So Parks Associates‘ latest study tells us, with 60 million US households expected to own at least one by 2019 (hey, only 4 years away!) with global revenues exceeding $5 billion. Of that, smartwatches will constitute 100 million units. Given that only 7 million Android-based watches have been sold to date, and that the Apple Watch is projected to be about 10 million (2.3 million sold to date, according to ZDNet which glows away), that may actually be–achievable. POLITICO Morning eHealth also reported from their interview that about one-fifth of smartphone and tablet owners use a health app on a monthly basis, and 19 percent of smartphone owners find a “master” health app that aggregates data from other health apps appealing. Parks release.

In the UK, of Juniper Research’s top five smart wireless devices, three have a relationship to health, with the Apple and Google-TAG Heuer smartwatches on the high end and GOQii Fitness using their or anyone’s watch or fitness band to keep you on track for the price of their subscription. Less karma than when we saw them last June at CEWeek, more coaching. The apps will be the primary generator of revenue in fitness-band land, with hardware margins declining in the next few years. (Speaking of revenue, Juniper’s full study will set you back a tidy £3970.)

A telecare device that may solve the ‘soft fall’ and unconscious problems (UK)

[grow_thumb image=”http://telecareaware.com/wp-content/uploads/2015/04/MonitorGO-cropped-small-232×300.jpg” thumb_width=”150″ /]Guy Dewsbury of the eponymous Gdewsbury independent research consultancy brought to this Editor’s attention his recent commission for West Yorkshire-based MonitorGo in evaluating their new smartphone-based personal alarm. He analyzed the device’s features here in a comparison chart and writeup, versus what is commonly available in the market. If it reliably does what it says it does (our normal caveat), it could be a big step beyond the Ur-Pendant, addressing our (and Neil Versel’s) concerns earlier this week on the persistence of ‘ancient history’ PERS [TTA 31 Mar].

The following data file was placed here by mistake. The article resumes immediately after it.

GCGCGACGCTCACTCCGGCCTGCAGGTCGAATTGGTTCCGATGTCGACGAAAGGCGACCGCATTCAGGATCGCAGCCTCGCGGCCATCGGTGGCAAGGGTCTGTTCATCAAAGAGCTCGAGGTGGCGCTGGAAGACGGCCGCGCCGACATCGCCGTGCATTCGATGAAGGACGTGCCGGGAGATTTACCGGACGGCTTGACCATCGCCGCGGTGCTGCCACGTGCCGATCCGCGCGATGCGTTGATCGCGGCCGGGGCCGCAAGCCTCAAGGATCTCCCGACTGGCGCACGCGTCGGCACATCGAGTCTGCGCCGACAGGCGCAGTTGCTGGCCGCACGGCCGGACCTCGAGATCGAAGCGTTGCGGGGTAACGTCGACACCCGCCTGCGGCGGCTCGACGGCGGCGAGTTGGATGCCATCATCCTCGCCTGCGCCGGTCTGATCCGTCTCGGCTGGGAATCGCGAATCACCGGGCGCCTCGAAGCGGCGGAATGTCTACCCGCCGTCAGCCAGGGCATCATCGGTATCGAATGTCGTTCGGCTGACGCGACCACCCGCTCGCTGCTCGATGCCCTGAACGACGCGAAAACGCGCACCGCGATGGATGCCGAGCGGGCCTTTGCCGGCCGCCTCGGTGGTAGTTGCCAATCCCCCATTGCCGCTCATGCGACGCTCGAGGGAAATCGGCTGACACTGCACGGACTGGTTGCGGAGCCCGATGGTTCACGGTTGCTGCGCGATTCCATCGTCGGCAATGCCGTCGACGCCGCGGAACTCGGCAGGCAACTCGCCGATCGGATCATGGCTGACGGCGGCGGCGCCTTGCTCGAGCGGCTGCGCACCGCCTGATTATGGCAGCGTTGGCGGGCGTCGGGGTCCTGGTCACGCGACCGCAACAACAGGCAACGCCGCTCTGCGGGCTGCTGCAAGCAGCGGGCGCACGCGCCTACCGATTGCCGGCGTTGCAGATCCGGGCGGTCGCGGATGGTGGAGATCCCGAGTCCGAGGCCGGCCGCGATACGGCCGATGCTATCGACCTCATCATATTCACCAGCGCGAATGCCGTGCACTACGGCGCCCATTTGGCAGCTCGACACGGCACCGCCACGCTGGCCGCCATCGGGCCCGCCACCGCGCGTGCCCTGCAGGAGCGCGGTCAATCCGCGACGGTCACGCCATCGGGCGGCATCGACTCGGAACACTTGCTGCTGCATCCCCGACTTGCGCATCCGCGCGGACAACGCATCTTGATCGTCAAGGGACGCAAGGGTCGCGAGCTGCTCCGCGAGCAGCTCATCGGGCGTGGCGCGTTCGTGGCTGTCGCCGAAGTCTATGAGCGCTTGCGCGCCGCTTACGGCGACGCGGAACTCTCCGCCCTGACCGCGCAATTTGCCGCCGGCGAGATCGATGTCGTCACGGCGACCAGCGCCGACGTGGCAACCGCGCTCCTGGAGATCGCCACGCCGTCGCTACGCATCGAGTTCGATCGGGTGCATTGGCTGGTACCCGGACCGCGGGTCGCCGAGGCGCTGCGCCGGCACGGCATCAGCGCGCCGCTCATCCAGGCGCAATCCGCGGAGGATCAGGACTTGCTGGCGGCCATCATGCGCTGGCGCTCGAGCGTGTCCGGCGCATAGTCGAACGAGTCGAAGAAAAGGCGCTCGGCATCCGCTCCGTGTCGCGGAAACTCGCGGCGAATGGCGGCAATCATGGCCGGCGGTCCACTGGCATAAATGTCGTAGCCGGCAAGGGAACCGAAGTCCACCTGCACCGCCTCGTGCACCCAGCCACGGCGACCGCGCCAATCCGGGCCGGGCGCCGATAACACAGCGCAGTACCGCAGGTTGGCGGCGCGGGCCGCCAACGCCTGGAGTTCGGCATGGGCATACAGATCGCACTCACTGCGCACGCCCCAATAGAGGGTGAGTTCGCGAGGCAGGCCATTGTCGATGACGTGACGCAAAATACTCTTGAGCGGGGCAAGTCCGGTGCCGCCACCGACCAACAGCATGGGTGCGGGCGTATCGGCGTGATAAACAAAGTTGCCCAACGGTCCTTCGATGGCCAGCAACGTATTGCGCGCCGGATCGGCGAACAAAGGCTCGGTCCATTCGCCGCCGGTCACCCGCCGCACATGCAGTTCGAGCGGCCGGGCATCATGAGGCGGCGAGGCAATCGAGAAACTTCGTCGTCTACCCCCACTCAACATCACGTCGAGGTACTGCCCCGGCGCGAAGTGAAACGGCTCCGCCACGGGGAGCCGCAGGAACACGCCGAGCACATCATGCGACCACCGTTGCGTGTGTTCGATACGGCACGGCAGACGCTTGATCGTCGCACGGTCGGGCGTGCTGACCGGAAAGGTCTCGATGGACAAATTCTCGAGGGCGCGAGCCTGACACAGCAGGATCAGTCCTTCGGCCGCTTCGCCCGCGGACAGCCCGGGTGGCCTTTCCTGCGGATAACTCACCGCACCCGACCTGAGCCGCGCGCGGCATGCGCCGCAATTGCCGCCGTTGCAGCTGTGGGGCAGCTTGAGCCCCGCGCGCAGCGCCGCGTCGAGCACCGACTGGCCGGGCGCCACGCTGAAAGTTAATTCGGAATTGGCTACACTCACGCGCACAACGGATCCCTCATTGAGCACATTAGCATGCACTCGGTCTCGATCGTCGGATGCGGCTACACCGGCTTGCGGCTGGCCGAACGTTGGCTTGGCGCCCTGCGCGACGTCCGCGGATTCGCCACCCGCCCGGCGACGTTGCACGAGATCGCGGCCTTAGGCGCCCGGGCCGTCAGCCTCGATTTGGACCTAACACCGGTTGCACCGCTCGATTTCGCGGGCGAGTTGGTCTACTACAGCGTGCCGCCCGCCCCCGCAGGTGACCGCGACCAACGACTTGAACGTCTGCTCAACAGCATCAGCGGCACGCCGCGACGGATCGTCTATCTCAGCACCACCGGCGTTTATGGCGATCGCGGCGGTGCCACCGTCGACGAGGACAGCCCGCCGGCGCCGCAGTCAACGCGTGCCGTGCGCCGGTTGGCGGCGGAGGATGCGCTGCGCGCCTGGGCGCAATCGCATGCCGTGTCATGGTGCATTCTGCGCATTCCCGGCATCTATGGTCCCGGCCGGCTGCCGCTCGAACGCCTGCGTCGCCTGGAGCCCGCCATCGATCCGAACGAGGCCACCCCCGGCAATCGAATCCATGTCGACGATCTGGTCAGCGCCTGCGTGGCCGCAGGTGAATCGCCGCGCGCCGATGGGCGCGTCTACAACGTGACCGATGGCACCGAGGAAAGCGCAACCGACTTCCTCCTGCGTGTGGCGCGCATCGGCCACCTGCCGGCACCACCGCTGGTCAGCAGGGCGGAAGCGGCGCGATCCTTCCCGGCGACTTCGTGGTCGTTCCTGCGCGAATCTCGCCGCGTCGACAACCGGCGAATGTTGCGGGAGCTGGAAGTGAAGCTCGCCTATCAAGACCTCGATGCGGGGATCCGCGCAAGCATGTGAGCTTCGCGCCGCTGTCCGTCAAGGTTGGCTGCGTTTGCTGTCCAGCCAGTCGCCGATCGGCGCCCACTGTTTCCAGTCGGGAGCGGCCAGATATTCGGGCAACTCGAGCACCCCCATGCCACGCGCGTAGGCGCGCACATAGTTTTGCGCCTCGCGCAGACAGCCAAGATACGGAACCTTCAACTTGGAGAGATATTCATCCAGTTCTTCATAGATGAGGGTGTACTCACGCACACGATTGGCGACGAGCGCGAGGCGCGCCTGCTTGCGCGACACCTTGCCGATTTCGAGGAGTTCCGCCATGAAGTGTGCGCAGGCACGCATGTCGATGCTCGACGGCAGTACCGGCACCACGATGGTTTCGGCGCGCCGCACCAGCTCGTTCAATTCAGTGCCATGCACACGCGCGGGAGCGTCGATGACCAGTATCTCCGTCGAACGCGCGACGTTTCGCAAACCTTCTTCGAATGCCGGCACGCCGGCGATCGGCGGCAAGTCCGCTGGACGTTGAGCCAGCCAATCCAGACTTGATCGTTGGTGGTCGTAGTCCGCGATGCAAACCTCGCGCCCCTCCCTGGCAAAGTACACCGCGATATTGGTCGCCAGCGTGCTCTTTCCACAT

It goes well beyond common mPERS as well. There are 12 features, including GPS location, hard fall detection and 24/7 third-party help line monitoring (via Medvivo), but the key differentiating features are the soft fall detector, unconsciousness/inactivity detection and false alert detection/response–as well as usability as a simplified smartphone with unlimited calls to UK landlines and 250 mobile-to-mobile minutes. (more…)

Fashion Week’s fickle fitness favorites

[grow_thumb image=”http://telecareaware.com/wp-content/uploads/2014/09/Misfit-shine-wearable.jpg” thumb_width=”150″ /]Last September during NYC Fashion Week, the must-have fashionista accessory for the wrist was a Jawbone, in hard-to-get colors like aqua [TTA 17 Nov 13]. This year, Misfit Shine hit the runways with a vengeance (so to speak) with some…er, interesting…wearables with hard-core appeal. Courtesy of Chromat, it was incorporated into this interestingly air-conditioned evening look. We doubt we’ll see it at Connected Health Symposium in Boston at the end of October…but maybe at CES Unveiled on 11 November in New York.

But Jawbone is the one that’s scoring big funding–they’ve ‘jawboned’ another $100 million, the same amount they received in financing last year at this time. It’s a chunk of the $250 million they were raising earlier this year. According to Re/Code, new investors include Rizvi Traverse Management. The round puts the company valuation north of $3.3 billion. Like Misfit, it is also opening up its UP software API to be used by developers on other smartphones, watches and wearables.

Philips Lifeline introduces a mPERS app

[grow_thumb image=”http://telecareaware.com/wp-content/uploads/2014/08/philips-lifeline-app.jpg” thumb_width=”120″ /]Philips Lifeline has debuted in the US an unbranded mPERS-like app which allows the user from a smartphone (iPhone/Android only) to access the Philips Lifeline call center. The app is free but the service to voice connect to their call center, according to their customer center, is a (bargain compared to standard PERS) $13.95. The phone’s GPS geo-locates the person in need. The fact that the introduction is in the ‘dog days of August’ is one indicator that they are readying well ahead of the late fall (autumn) bump in demand. (Both this Editor and Mobihealthnews see a back and fill for the much-touted GoSafe introduction which 18 months later is still not in market.)